The Original 1997 Lost and Found


Lost and Found

Rose. M. Jackson ©1997


When I was nine, one of my favorite books was The Borrowers by Mary Norton. It’s about a family of tiny people who live under the kitchen floor in the house of an elderly lady. They’re called Borrowers because that’s their chief occupation: borrowing things from the larger folk in the house. If I didn’t know better, I’d think we must have Borrowers in our own house, because the oddest things keep getting lost, and no one has the slightest idea where they could have gone. I’m sure the fact that we are “savers” and have, admittedly, too much stuff under all the beds has nothing to do with our misplacing things.

Last year in early spring, though, I lost three things within three weeks. That’s a record even for me, and the unusual ways it happened lead me to believe those events carried a message for me. At least I’ve found a message in them – a message about losing things – that had a profound impact on my perception of loss.

The first incident occurred when I went to an allergist’s office for a scratch test on my back. Thinking I should take off my jewelry, I put in my shirt pocket the gold cross-within-a-fish necklace my mother-in-law had given me a few years earlier. I treasured it because of its unique design and because a jeweler friend of hers had made it specifically for me. After the test I put my shirt on, left the office, and ran an errand. When I returned home I realized I didn’t have my necklace. Horrified, I immediately called the doctor’s office and the store I’d stopped in on my way home. No one had turned in the necklace. My heart sank. How could I have been so careless?

In tears, I called my husband to admit my mistake. Instead of the anger I expected, he spoke with kindness, assuring me that he knew it was an accident. A week later he came home one evening carrying a red velvet box. Puzzled, I opened it and gasped. Inside was an exact replica of the necklace I’d lost! My husband had stopped at a jeweler’s on his way home from work the day I lost the cross. He’d drawn a picture of the necklace and had the jeweler recreate it for me. Tears streaming down my face, I wrapped my arms around my husband’s neck and sobbed for the beauty of his forgiving love. That necklace holds double meaning for me now, and I quickly tell the story any time someone asks where I got it.

The very next week I lost another item I treasured. I was feverishly working to finish a project by a rapidly-looming deadline, and as I shifted my gaze from the computer screen to the printer, I noticed a dark hole where the diamond should have been in my engagement ring. A hole. No diamond. Panic momentarily paralyzed me, and then my mind began to race. Where had I lost it? More to the point, when had I lost it? I had no clear idea of the last time I could say for certain that I knew the stone was in the ring.

That would mean the stone could be anywhere.

Just as quickly as the panic had come, though, a sense of certainty replaced it. Somehow I knew that this had happened for a purpose. I didn’t hear angelic voices, but I knew God had a reason behind this calamity, and I felt certain I would find the diamond.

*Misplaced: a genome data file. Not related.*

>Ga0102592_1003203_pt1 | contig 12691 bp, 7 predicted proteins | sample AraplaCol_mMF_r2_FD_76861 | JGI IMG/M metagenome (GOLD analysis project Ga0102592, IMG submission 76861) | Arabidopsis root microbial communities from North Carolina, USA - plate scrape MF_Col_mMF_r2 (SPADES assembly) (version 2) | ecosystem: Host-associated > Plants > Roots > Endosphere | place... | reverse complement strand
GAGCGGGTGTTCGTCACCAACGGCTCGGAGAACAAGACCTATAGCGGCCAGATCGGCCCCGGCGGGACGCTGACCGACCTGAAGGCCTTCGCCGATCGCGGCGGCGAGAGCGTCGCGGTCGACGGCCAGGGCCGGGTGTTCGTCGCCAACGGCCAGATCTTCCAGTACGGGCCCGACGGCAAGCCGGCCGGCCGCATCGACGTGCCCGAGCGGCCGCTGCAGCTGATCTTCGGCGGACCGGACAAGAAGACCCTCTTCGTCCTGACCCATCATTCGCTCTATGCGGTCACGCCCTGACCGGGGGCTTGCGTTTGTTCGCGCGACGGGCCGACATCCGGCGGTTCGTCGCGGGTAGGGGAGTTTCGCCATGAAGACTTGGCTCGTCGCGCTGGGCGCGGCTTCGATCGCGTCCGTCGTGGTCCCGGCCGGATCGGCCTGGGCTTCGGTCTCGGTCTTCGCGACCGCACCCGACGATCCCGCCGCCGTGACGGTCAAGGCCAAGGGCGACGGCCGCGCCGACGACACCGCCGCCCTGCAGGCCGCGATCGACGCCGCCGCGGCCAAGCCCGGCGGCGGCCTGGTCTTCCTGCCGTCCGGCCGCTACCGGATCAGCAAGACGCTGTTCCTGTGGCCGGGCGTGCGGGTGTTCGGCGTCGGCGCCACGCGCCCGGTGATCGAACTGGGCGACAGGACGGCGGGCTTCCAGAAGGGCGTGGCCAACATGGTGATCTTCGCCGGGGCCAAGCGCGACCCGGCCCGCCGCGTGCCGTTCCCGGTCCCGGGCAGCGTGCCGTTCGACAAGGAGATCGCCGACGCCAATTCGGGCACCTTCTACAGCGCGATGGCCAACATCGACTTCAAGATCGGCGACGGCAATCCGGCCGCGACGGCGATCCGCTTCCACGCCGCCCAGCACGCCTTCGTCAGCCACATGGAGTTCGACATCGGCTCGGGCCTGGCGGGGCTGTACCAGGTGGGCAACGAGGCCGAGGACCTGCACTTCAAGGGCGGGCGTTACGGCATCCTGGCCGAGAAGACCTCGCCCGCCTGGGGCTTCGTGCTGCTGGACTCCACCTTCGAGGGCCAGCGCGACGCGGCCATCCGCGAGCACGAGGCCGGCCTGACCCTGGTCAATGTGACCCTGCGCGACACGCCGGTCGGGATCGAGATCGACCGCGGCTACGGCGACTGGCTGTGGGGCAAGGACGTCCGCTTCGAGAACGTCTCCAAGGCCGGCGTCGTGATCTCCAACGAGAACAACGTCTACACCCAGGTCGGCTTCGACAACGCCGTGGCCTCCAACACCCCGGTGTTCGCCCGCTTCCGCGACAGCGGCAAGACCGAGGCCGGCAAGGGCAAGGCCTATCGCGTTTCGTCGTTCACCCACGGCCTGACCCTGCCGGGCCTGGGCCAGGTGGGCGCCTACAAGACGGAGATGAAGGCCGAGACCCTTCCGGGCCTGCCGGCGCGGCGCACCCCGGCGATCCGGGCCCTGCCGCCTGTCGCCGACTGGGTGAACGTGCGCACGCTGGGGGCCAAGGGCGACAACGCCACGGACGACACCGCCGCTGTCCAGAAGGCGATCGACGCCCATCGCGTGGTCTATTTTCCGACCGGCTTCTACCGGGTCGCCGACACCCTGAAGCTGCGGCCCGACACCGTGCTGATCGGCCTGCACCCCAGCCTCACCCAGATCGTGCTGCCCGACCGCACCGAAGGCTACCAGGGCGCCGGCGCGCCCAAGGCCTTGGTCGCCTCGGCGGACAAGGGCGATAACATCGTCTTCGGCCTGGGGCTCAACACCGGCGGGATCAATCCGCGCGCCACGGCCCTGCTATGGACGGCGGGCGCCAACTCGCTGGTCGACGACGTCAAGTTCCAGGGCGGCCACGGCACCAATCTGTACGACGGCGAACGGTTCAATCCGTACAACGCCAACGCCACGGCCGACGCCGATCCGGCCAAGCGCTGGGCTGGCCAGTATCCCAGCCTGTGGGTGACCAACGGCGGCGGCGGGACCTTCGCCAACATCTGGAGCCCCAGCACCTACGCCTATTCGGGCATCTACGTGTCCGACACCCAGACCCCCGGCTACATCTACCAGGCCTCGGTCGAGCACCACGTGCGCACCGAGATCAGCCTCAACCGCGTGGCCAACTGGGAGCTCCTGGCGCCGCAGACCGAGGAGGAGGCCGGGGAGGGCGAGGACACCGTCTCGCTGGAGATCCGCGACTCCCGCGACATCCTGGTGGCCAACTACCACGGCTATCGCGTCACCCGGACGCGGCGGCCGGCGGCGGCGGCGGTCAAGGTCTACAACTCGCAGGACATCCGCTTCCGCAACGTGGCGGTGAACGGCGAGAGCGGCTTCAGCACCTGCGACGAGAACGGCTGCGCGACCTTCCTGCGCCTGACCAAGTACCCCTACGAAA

I began to mentally check off all the things I’d done that morning which might have dislodged a loose stone. I’d put lotion on my hands, so I checked the bathroom sink, floor, and drawers: no stone. I reasoned that the stone might have come out when I changed my clothes, so I searched through the bed I’d just made and played bloodhound on the bedroom rug: lots of dust, but no diamond.

Now what? The immensity of the task of going through my actions of the previous day loomed on the edge of my consciousness, when I realized that I had re-potted a plant just an hour or so earlier. I had given up on an ailing ivy that I’d moved into the bathroom to recover, deciding to re-pot it in the large planter on the front porch to either pull through or die in the fresh air. Its root went much deeper in the pot than I suspected, and I’d had to dig at it a bit to loosen the ivy from its pot.

That was it. I was sure that’s what dislodged the diamond. But when exactly had it happened? I’d also moved a petunia to a different spot in the planter. Like Hercule Poirot, I set my little gray cells to computation. Did the stone fall out in (1) the pot from which I’d taken the ivy, (2) the hole in the planter where I placed the ivy, (3) the dirt I removed from that spot to make the hole, (4) the spot where I transplanted the petunia, or (5) the other planter where I’d tossed some of the extra potting soil from the original ivy pot?

Heartened by the confidence that I’d find the stone, I began what could possibly be a long search. Here is a good spot to interject that the stone I was looking for was not large. It was just 20 points, not even a quarter carat, but it had cost my husband just about every penny he had saved at the time he gave it to me. I could vividly remember choosing that stone from a tiny jumble of brilliance on a black velvet pouch nearly twenty-five years earlier. This was not going to be easy to find.

The truth of that came home to me as I scooped out the first cupful of potting soil left in the ivy’s pot and spilled it onto a sheet of newspaper. Have you ever really examined potting soil? I never realized that much of potting soil is actually tiny pebbles of quartz – most of which were bigger than my diamond! Finding my diamond was going to be literally like looking for a needle in a haystack. All I had going for me was the fact that my diamond wasn’t shaped like a lump of quartz.